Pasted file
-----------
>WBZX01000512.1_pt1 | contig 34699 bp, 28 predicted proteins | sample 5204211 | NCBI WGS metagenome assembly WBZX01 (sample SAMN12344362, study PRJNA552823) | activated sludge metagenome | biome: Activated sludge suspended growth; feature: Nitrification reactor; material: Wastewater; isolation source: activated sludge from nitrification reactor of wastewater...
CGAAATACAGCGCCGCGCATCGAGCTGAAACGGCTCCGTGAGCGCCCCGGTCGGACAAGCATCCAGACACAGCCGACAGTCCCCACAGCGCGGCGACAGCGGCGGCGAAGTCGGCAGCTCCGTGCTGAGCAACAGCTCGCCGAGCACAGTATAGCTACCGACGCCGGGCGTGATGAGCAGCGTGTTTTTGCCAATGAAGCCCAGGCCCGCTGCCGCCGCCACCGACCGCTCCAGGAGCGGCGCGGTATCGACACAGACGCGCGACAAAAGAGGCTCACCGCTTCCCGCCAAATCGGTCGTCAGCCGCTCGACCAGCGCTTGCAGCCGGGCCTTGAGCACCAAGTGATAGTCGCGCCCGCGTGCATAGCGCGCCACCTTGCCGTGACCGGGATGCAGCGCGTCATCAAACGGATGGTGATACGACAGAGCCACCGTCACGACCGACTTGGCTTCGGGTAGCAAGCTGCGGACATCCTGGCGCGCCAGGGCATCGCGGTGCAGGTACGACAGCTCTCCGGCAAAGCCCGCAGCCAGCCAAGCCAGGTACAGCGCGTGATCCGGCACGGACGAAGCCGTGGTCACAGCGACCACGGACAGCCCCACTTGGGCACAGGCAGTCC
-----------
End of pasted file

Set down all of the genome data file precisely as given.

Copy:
>WBZX01000512.1_pt1 | contig 34699 bp, 28 predicted proteins | sample 5204211 | NCBI WGS metagenome assembly WBZX01 (sample SAMN12344362, study PRJNA552823) | activated sludge metagenome | biome: Activated sludge suspended growth; feature: Nitrification reactor; material: Wastewater; isolation source: activated sludge from nitrification reactor of wastewater...
CGAAATACAGCGCCGCGCATCGAGCTGAAACGGCTCCGTGAGCGCCCCGGTCGGACAAGCATCCAGACACAGCCGACAGTCCCCACAGCGCGGCGACAGCGGCGGCGAAGTCGGCAGCTCCGTGCTGAGCAACAGCTCGCCGAGCACAGTATAGCTACCGACGCCGGGCGTGATGAGCAGCGTGTTTTTGCCAATGAAGCCCAGGCCCGCTGCCGCCGCCACCGACCGCTCCAGGAGCGGCGCGGTATCGACACAGACGCGCGACAAAAGAGGCTCACCGCTTCCCGCCAAATCGGTCGTCAGCCGCTCGACCAGCGCTTGCAGCCGGGCCTTGAGCACCAAGTGATAGTCGCGCCCGCGTGCATAGCGCGCCACCTTGCCGTGACCGGGATGCAGCGCGTCATCAAACGGATGGTGATACGACAGAGCCACCGTCACGACCGACTTGGCTTCGGGTAGCAAGCTGCGGACATCCTGGCGCGCCAGGGCATCGCGGTGCAGGTACGACAGCTCTCCGGCAAAGCCCGCAGCCAGCCAAGCCAGGTACAGCGCGTGATCCGGCACGGACGAAGCCGTGGTCACAGCGACCACGGACAGCCCCACTTGGGCACAGGCAGTCC